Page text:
Organism, especially animals, marked or labelled in some way. Time passes by.
The number of marked and unmarked animals recorded in 2 nd sample used to
estimate population by a formula:
(no. animals captured 1st no. of animals captured second) / no. of marked animals

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8.2.2
Changes population dynamics that influences population estimates include birth rate, death rate and
migration rate
Growth rate (per unit time) = (births + immigration) (deaths + emigration)
Decomposers recycle nutrients by breaking down organic matter and returning it to the soil where
producers can make use of it, hence restarting the food chain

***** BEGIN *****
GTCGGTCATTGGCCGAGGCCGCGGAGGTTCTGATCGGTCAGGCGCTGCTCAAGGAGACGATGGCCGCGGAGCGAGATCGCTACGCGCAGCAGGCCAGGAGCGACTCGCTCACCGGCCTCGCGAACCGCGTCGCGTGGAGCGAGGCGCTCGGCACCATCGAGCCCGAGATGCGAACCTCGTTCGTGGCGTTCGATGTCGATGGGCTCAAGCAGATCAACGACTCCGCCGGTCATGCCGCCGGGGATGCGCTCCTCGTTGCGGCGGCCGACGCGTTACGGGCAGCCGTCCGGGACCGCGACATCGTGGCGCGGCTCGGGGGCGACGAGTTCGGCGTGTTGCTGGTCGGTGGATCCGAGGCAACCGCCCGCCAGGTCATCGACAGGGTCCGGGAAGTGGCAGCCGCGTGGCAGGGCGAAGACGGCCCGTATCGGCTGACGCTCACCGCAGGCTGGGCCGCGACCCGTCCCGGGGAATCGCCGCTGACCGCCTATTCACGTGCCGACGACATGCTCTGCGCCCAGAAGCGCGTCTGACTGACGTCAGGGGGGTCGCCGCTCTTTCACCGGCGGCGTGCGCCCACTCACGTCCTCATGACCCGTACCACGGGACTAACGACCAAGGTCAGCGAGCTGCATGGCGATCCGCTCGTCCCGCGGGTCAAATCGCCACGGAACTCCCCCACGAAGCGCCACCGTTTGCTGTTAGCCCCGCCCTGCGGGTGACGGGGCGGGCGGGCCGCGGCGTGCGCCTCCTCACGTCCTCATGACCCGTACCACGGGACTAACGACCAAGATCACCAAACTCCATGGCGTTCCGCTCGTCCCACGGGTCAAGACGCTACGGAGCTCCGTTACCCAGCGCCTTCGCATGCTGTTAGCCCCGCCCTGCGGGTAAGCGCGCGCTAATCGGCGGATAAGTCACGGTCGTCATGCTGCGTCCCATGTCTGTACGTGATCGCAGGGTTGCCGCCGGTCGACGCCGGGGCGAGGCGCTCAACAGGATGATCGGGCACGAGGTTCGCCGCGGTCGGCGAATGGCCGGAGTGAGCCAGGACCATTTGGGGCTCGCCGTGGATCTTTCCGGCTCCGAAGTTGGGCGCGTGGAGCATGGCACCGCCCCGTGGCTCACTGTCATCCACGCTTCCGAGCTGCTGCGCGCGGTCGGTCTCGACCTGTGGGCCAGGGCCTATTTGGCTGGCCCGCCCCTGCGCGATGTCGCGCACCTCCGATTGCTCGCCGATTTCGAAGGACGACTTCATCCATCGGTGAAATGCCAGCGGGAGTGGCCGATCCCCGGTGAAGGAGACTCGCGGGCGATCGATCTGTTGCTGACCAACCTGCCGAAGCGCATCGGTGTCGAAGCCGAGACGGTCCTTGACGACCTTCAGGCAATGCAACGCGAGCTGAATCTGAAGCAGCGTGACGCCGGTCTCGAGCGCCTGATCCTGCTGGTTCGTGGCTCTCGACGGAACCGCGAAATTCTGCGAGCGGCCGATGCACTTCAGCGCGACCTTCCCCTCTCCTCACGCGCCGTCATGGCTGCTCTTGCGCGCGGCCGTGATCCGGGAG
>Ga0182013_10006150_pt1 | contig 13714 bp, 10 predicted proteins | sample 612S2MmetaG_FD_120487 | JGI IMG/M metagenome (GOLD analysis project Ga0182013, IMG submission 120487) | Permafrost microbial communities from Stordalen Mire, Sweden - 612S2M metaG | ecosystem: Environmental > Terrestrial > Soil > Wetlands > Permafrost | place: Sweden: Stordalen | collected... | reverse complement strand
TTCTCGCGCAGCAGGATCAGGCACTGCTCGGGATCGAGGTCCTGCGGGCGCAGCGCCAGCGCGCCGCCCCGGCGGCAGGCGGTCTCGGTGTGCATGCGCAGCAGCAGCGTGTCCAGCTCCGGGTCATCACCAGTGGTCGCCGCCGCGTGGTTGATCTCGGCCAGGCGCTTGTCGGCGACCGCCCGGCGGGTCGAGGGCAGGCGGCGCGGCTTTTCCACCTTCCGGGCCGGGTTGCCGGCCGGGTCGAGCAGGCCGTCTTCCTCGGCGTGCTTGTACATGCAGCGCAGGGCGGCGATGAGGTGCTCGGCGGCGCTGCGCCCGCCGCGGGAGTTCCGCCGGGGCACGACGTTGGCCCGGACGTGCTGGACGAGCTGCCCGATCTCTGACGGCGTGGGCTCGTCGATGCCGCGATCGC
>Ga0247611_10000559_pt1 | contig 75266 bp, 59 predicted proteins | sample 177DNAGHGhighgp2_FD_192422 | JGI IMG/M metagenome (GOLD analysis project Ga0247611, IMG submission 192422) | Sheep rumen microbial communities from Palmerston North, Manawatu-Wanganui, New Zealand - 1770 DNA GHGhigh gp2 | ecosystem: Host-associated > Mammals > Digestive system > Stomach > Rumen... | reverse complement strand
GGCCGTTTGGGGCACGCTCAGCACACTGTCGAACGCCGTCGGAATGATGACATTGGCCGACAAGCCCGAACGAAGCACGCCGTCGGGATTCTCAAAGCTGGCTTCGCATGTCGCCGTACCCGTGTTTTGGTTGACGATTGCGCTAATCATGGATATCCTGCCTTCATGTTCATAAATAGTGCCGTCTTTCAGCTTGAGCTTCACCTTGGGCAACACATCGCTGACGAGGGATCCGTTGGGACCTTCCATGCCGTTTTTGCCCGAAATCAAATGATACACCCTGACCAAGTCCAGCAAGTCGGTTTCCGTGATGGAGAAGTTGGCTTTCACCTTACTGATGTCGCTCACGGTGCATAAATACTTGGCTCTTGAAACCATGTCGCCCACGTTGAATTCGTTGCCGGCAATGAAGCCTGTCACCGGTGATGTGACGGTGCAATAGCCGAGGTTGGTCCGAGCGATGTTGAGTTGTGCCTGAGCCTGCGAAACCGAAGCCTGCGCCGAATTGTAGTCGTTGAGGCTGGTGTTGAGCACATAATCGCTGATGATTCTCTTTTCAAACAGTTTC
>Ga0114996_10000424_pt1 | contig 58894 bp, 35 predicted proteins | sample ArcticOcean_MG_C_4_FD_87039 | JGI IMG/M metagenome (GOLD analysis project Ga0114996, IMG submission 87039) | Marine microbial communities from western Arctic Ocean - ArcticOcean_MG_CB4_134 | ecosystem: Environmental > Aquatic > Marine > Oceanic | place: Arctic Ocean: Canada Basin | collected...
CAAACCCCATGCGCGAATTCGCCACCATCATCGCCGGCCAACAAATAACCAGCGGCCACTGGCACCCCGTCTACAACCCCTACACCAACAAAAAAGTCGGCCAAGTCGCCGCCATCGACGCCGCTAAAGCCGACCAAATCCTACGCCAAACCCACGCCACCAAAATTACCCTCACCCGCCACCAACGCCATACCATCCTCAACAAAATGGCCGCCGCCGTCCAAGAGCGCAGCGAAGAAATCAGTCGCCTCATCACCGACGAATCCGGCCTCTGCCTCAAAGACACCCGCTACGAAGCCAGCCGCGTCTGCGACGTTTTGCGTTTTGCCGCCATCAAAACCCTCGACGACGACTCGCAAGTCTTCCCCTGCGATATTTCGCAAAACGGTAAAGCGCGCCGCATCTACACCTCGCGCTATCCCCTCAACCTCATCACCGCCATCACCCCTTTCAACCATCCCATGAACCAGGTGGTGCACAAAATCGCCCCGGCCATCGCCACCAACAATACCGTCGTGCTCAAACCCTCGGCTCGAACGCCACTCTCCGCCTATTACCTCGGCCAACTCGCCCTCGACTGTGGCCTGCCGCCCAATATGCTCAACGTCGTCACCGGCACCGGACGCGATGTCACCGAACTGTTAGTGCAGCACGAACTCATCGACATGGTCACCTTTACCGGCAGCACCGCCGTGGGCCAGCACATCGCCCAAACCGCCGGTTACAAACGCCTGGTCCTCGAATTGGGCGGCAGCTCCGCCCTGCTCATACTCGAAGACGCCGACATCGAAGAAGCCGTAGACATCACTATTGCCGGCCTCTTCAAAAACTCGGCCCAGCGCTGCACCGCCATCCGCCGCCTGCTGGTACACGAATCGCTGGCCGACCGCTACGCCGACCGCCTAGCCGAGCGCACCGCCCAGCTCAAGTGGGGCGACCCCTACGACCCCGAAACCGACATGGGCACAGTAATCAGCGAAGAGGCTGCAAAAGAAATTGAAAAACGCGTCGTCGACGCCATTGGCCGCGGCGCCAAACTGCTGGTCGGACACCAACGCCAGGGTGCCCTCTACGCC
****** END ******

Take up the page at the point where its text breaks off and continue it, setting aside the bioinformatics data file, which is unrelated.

Detritus is dead organic matter. Detritivores break down and consume detritus
Predator-prey relationships show that population numbers for each fluctuate in direct proportion to
each other. As prey population increases, so does predator population and hence that reduces the prey
population and consequently reduces the predator population and then allows prey to increase
population and this works as a cycle
Interactions:
Interaction
Benefit Level
Process
Example
Allelopathy
One species +
An organisms, especially She-oaks shed needles to
Other species
a plant releases chemicals make the surrounding soil
that inhibit or hinder
more acidic, and this is a
growth of another species loss to other species
Parasitism
One species +
An organism lives off a
Ticks, mosquitos, fleas
Other species
host and steals the
feed off blood of warm
nutrients from it
blooded animals
Mutualism
One species +
An organism helps
Lichen (fungus) & algae.
Other species +
another organism survive The fungus gives living
because it needs that
support for the algae,
organism to help itself
while the photosynthesis